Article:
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Workshop culls good business ideas from the bad

Daniel Robison
An animated timeline at the Pre-Seed Workshop livens up the obstacles new businesses face in the early days.


No one would argue that new businesses don't face hurdles.

To help clear those, the University at Buffalo recently trucked in a few experts to deliver a dose of help - and constructive criticism.

The Pre-Seed Workshop is an intense 3-day traveling seminar meant to provide an environment where nascent ideas can get fleshed out into practical businesses - or nipped in the bud.

The overarching goal is to help western New York's economy find new footing through homegrown ideas, according to Judy Albers, who founded and hosts the fee-based, for-profit seminar.

"We are still early in the game," she cautions. "We're not developed like Silicon Valley or Boston. We don't have the numbers in terms of venture capital, in terms of startup [companies], in terms of know-how."

"But you've got to start sometime. So we're starting."

Milk local assets but also attract more milkmen 

Upstate New York, according to the Pre-Seed Workshop, ranks second in the nation for money spent on research and development at universities.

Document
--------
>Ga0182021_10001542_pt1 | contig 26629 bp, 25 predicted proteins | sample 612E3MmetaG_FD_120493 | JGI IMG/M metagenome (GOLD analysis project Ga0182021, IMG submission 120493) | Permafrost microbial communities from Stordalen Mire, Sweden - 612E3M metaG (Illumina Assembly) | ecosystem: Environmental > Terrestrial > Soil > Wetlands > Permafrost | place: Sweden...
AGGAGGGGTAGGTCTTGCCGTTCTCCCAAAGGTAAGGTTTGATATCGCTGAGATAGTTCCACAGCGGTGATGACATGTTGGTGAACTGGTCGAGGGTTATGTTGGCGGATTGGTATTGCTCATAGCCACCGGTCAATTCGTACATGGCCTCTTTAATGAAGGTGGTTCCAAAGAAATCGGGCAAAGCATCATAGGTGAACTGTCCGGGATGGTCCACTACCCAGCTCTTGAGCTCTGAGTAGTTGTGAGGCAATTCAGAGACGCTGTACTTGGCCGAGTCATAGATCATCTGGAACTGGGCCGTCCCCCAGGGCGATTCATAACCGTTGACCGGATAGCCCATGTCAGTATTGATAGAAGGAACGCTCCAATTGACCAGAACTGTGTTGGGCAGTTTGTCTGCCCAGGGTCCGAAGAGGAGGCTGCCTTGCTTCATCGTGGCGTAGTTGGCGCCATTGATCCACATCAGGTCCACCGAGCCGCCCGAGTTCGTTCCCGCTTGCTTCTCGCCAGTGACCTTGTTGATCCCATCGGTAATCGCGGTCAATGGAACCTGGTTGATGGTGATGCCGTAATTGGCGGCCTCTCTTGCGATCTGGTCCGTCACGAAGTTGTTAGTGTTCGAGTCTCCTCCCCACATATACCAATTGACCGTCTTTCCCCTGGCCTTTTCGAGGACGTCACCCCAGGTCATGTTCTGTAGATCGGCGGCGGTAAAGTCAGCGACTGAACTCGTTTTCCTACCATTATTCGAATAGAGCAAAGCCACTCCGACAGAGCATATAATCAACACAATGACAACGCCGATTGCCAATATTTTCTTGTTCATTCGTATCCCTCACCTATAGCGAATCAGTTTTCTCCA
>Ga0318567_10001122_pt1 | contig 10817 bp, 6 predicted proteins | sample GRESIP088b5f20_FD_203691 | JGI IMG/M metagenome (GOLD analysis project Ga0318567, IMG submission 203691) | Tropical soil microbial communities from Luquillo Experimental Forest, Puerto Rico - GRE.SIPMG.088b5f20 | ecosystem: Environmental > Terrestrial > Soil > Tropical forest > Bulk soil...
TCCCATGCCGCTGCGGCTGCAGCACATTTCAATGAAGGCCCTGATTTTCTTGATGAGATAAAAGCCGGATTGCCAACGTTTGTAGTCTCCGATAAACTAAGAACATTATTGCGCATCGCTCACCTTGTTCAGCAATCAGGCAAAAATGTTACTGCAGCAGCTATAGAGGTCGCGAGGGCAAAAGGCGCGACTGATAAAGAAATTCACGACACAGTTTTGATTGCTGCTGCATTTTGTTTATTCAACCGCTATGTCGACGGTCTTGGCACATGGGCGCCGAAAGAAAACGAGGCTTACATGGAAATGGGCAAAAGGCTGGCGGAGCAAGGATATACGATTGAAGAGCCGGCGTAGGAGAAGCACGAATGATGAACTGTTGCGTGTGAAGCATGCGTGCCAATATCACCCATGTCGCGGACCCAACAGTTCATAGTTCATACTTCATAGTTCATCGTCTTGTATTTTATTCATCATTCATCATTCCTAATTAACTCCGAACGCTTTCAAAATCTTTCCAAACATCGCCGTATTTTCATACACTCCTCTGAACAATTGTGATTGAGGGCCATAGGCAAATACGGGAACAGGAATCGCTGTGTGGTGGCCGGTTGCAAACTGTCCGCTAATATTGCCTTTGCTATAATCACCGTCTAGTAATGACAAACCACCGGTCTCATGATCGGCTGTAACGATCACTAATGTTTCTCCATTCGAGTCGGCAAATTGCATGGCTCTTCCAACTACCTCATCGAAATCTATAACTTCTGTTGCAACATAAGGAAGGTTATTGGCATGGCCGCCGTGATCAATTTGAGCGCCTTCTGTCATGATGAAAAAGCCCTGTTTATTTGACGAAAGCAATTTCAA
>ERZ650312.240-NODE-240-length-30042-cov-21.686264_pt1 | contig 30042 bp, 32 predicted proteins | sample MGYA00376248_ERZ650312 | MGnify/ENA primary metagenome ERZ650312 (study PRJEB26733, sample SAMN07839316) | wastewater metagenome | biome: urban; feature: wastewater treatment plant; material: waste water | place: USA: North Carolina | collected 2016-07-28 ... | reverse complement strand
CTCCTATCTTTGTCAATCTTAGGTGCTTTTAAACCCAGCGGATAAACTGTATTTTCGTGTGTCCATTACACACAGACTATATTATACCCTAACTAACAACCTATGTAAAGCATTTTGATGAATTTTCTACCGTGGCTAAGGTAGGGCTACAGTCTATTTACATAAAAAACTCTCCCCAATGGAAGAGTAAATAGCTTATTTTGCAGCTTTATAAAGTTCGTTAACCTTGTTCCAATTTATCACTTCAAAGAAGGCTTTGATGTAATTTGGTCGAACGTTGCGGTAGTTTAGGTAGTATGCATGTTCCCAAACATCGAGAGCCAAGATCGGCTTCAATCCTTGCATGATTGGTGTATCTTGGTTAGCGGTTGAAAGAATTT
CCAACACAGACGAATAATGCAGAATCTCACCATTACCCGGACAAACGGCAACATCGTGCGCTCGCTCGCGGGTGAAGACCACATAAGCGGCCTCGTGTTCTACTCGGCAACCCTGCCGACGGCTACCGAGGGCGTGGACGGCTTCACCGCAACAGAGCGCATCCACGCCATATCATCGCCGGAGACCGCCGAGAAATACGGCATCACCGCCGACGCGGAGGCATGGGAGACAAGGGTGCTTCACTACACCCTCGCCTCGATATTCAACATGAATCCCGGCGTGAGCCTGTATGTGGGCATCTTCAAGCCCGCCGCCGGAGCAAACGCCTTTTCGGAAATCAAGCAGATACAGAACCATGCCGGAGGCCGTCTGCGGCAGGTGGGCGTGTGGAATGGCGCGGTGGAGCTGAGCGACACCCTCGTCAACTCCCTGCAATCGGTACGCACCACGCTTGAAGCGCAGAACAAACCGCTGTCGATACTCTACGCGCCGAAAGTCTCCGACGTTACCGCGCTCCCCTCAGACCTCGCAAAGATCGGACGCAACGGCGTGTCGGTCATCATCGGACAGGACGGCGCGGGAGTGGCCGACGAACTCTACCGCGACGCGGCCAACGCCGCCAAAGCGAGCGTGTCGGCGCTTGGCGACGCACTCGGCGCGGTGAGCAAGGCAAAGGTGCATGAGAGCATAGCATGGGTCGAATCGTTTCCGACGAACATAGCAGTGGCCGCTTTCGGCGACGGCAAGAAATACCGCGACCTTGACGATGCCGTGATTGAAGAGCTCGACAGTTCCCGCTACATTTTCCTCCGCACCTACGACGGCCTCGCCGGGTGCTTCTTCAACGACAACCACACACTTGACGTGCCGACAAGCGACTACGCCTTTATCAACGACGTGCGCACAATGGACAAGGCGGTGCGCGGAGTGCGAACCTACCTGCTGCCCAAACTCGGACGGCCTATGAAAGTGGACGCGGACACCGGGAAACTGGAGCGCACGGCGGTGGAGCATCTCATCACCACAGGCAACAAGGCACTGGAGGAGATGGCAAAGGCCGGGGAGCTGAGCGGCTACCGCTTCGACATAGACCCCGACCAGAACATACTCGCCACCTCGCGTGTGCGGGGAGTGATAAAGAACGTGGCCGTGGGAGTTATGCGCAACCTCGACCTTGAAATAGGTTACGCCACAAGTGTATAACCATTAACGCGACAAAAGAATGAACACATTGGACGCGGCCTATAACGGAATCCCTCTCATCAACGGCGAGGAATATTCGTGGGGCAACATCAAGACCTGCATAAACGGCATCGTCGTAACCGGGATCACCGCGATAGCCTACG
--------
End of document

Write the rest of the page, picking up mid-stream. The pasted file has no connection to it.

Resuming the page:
But Albers says that local asset requires legwork, in order to be translated into prosperity.

"You'll hear politicians talk about the new economy. They'll say, 'We're going to invest in research and development so that we can create jobs'," Albers says, scoffing. "Well, that's a big leap, you know?"

New ideas also require capital to come to life.

But according to a report that Albers co-authored in 2009 for Excell Partners, a University of Rochester-based venture capital firm, that capital is not forthcoming [requires registration]: upstate only nets 9 percent of all of the venture capital (VC) expended in New York State, and New York State already ranks just seventh on the list of states that capture the most VC.

Figures like that, according to Albers, are "depressing."

In western New York, Albers says, investors have historically made their money in manufacturing and are weary of sinking  dollars into the latest unproven technology. That's because more than 90 percent these new ventures have gone the way of the dodo bird within five years.

"The ones that succeed make up for the ones that fail. You only need one Google," Albers says.

Albers program is designed to help those failures happen quickly, at the earliest state, by vetting ideas in the workshop. Some businesses are based on bad assumptions, Albers says, and should not proceed. 

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